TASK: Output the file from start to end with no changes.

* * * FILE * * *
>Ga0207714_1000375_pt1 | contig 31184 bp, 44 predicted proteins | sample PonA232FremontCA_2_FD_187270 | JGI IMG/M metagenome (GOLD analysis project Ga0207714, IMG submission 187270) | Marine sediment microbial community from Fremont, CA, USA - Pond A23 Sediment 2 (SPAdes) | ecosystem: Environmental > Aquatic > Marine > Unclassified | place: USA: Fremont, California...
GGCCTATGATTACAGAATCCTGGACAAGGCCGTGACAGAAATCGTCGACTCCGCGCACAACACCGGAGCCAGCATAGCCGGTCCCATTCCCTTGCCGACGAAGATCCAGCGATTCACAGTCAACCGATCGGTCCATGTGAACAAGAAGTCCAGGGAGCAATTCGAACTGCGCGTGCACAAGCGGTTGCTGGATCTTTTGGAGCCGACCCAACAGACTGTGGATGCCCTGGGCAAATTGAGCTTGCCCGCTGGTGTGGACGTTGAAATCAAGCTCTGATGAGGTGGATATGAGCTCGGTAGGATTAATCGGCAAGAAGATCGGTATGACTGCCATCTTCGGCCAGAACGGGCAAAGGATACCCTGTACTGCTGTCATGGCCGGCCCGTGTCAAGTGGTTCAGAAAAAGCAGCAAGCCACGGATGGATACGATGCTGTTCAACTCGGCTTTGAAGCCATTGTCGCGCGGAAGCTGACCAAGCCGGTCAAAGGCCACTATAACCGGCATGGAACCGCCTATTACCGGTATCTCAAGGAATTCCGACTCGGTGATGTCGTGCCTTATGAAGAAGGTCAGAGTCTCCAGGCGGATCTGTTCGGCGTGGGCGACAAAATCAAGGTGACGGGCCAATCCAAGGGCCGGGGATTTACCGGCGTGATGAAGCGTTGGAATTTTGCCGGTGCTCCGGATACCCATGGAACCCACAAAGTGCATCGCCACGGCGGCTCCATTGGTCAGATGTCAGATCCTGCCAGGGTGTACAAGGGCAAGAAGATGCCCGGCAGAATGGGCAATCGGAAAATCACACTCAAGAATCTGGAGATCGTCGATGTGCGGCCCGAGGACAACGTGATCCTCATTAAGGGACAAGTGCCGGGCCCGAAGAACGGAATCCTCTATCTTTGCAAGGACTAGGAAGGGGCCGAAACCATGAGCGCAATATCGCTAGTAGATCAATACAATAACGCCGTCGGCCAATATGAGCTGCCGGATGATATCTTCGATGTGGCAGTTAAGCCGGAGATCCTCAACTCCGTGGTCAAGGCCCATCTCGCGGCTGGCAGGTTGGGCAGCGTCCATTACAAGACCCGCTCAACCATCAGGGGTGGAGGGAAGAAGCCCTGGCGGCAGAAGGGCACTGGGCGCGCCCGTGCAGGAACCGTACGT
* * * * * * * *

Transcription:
>Ga0207714_1000375_pt1 | contig 31184 bp, 44 predicted proteins | sample PonA232FremontCA_2_FD_187270 | JGI IMG/M metagenome (GOLD analysis project Ga0207714, IMG submission 187270) | Marine sediment microbial community from Fremont, CA, USA - Pond A23 Sediment 2 (SPAdes) | ecosystem: Environmental > Aquatic > Marine > Unclassified | place: USA: Fremont, California...
GGCCTATGATTACAGAATCCTGGACAAGGCCGTGACAGAAATCGTCGACTCCGCGCACAACACCGGAGCCAGCATAGCCGGTCCCATTCCCTTGCCGACGAAGATCCAGCGATTCACAGTCAACCGATCGGTCCATGTGAACAAGAAGTCCAGGGAGCAATTCGAACTGCGCGTGCACAAGCGGTTGCTGGATCTTTTGGAGCCGACCCAACAGACTGTGGATGCCCTGGGCAAATTGAGCTTGCCCGCTGGTGTGGACGTTGAAATCAAGCTCTGATGAGGTGGATATGAGCTCGGTAGGATTAATCGGCAAGAAGATCGGTATGACTGCCATCTTCGGCCAGAACGGGCAAAGGATACCCTGTACTGCTGTCATGGCCGGCCCGTGTCAAGTGGTTCAGAAAAAGCAGCAAGCCACGGATGGATACGATGCTGTTCAACTCGGCTTTGAAGCCATTGTCGCGCGGAAGCTGACCAAGCCGGTCAAAGGCCACTATAACCGGCATGGAACCGCCTATTACCGGTATCTCAAGGAATTCCGACTCGGTGATGTCGTGCCTTATGAAGAAGGTCAGAGTCTCCAGGCGGATCTGTTCGGCGTGGGCGACAAAATCAAGGTGACGGGCCAATCCAAGGGCCGGGGATTTACCGGCGTGATGAAGCGTTGGAATTTTGCCGGTGCTCCGGATACCCATGGAACCCACAAAGTGCATCGCCACGGCGGCTCCATTGGTCAGATGTCAGATCCTGCCAGGGTGTACAAGGGCAAGAAGATGCCCGGCAGAATGGGCAATCGGAAAATCACACTCAAGAATCTGGAGATCGTCGATGTGCGGCCCGAGGACAACGTGATCCTCATTAAGGGACAAGTGCCGGGCCCGAAGAACGGAATCCTCTATCTTTGCAAGGACTAGGAAGGGGCCGAAACCATGAGCGCAATATCGCTAGTAGATCAATACAATAACGCCGTCGGCCAATATGAGCTGCCGGATGATATCTTCGATGTGGCAGTTAAGCCGGAGATCCTCAACTCCGTGGTCAAGGCCCATCTCGCGGCTGGCAGGTTGGGCAGCGTCCATTACAAGACCCGCTCAACCATCAGGGGTGGAGGGAAGAAGCCCTGGCGGCAGAAGGGCACTGGGCGCGCCCGTGCAGGAACCGTACGT